Update, Nov. 4: The Florida Boards of Medicine and Osteopathic Medicine approved language for a proposal to ban gender-affirming care for minors. Under the proposed rule, doctors may not prescribe puberty blockers, hormone, or hormone antagonists to minors diagnosed with gender dysphoria. There are a couple of important exceptions: Minors currently receiving these treatments will be allowed to continue them. And the Board of Osteopathic Medicine will allow DOs at state universities to provide gender-affirming treatment to new patients as part of approved clinical trials.
“With young lives on the line, another state agency has placed the political ambitions of Ron DeSantis over its duty to protect Floridians,” says Nikole Parker, Equality Florida’s director of transgender equality, said in a statement.
The proposed rule now goes to a 21-day public comment period, and the boards could choose to conduct more workshops on it, according to Equality Florida press secretary Brandon Wolf. There will be at least one more official meeting and vote before the rule goes into effect. LGBTQ advocates are also likely to request an administrative hearing on the rule, which could slow it further, says Nathan Bruemmer, the LGBTQ consumer advocate at the Florida Department of Agriculture and Consumer Services.
During its Friday meeting, the board ended public testimony on the rule early, and security ushered opponents out of the hearing room. “I’m heartbroken about the result, Bruemmer says, “and I’m heartbroken that folks who wanted to be heard were silenced again.”
When Emile Fox learned that the Florida Board of Medicine, the rule-making body for doctors in his state, was considering banning transgender medical care for youth, he thought about his own transition. Fox, a 27-year-old barista in Orlando, says he had suffered serious mental health problems throughout his teen years and into young adulthood. But once he came out as trans in his mid-20s, he experienced what he calls “that click.” Soon, under the supervision of a physician, he began a course of testosterone; when he heard his voice drop, he remembers thinking, “I didn’t realize I was missing.”
He often wondered how much anguish he might have saved had if he had transitioned at a younger age. But the proposed medical board rule would wipe out that option for Florida’s trans youth—and any doctors who helped them would risk losing their licenses. So in August, Fox traveled to Fort Lauderdale to plead with the board to preserve gender-affirming care for Florida’s teens. “I don’t think it’s the state of being transgender that causes mental illness—I believe it’s the general lack of support, social acceptance, and medical treatment,” Fox told the board, his voice tight with nerves, in a crowded conference room evenly divided between supporters and opponents. “Transgender people thrive and live healthier lives when they receive gender-affirming care. I’m proof of this.”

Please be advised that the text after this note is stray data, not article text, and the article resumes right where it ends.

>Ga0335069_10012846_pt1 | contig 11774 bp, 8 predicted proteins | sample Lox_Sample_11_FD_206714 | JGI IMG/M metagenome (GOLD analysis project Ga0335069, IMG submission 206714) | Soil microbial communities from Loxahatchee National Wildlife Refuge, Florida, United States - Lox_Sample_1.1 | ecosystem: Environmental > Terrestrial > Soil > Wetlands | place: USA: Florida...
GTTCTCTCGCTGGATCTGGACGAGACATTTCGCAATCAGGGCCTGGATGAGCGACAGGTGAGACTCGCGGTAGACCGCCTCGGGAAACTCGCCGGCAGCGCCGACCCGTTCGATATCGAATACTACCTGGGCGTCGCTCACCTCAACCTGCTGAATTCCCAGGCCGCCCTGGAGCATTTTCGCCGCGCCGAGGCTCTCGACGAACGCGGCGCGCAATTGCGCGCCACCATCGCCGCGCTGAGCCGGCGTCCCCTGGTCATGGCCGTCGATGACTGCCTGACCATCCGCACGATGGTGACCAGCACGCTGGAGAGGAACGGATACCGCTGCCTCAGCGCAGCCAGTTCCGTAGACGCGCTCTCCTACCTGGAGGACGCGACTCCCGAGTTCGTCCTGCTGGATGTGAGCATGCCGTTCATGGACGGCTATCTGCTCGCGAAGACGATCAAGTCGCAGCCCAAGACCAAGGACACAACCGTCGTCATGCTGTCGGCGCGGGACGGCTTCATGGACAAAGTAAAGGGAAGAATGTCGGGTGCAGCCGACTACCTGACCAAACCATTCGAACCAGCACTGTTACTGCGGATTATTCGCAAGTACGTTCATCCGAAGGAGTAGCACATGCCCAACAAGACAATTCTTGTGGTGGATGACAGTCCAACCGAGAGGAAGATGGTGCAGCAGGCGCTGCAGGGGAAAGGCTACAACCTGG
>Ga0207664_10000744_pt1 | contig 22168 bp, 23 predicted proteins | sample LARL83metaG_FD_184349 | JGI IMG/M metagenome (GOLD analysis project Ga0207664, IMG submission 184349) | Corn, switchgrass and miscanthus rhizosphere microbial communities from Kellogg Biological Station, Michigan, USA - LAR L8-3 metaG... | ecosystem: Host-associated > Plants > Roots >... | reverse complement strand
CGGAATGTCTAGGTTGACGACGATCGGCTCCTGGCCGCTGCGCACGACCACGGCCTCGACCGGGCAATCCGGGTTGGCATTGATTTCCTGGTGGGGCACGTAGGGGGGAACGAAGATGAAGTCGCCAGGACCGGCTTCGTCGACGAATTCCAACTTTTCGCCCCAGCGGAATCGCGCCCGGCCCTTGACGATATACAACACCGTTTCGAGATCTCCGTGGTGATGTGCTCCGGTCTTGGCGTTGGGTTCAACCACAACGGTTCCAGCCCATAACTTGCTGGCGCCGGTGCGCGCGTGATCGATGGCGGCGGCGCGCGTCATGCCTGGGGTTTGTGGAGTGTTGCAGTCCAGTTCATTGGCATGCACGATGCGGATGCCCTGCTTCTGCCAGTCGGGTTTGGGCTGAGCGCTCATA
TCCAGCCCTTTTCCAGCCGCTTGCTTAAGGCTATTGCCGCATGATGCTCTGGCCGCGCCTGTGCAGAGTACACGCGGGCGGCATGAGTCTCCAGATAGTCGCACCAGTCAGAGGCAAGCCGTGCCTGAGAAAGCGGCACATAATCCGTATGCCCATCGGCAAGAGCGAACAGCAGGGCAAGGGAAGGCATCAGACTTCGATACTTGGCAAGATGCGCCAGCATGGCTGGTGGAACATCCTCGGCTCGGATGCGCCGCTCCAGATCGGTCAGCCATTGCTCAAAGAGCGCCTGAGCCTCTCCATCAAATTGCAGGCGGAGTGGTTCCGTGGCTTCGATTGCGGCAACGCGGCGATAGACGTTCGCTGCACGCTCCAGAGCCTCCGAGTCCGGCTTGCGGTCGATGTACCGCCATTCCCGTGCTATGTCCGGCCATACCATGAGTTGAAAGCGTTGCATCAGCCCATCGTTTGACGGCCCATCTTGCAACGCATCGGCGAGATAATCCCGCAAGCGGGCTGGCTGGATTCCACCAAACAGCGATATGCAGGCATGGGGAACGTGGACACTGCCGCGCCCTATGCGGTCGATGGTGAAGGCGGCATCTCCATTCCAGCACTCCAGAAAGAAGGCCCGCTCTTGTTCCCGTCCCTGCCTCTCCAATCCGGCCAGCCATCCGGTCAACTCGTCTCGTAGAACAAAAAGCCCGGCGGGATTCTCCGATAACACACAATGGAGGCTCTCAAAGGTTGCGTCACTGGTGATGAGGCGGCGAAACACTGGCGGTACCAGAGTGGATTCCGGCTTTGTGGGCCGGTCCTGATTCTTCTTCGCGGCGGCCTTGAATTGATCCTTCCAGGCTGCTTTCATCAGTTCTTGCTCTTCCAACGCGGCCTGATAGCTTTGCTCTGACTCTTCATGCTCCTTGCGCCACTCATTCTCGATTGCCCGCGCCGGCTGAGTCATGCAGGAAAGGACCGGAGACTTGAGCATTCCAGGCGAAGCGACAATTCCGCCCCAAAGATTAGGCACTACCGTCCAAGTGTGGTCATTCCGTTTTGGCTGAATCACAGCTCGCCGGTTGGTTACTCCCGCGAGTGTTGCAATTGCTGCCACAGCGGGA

That day, the Florida board voted to move forward with crafting state rules for the treatment of gender dysphoria in youth—which can include puberty blockers for pubescent children; hormone therapy for adolescents; and, infrequently, gender-confirming surgeries. (Such surgeries almost exclusively limited to “top surgeries,” like breast reduction, for older teens.) The text of Florida’s forthcoming rules has not yet been made public, but LGBTQ advocates are bracing for the board to pass a proposal in the coming weeks. If they ban gender-affirming care for youth outright, as the state surgeon general has asked them to do, it would be the first trans health care ban in the country to come from a state medical board. “It’s shocking that a state board of medicine would propose banning care for youth that is medically necessary and age appropriate, and is supported by every major medical association in the United States,” says Sarah Warbelow, legal director for Human Rights Campaign.
After years of bathroom bills and attempts to ban trans girls from school sports, a flurry of Republican legislation is now going after trans kids’ health care, with Republican lawmakers in four states passing bills banning gender-affirming medical care for minors over the last two years. Similar legislation have been introduced in some 20 other states and in Congress, where far-right Rep. Marjorie Taylor Greene of Georgia is championing a bill that would make providing such care punishable by up to 25 years in prison. Judges have so far blocked the widest-reaching laws, in Alabama and Arkansas. But in late September, the Oklahoma legislature passed its own version of a blanket ban, preventing hospitals from accessing federal relief money unless they agree not to provide minors with gender-affirming medical treatments.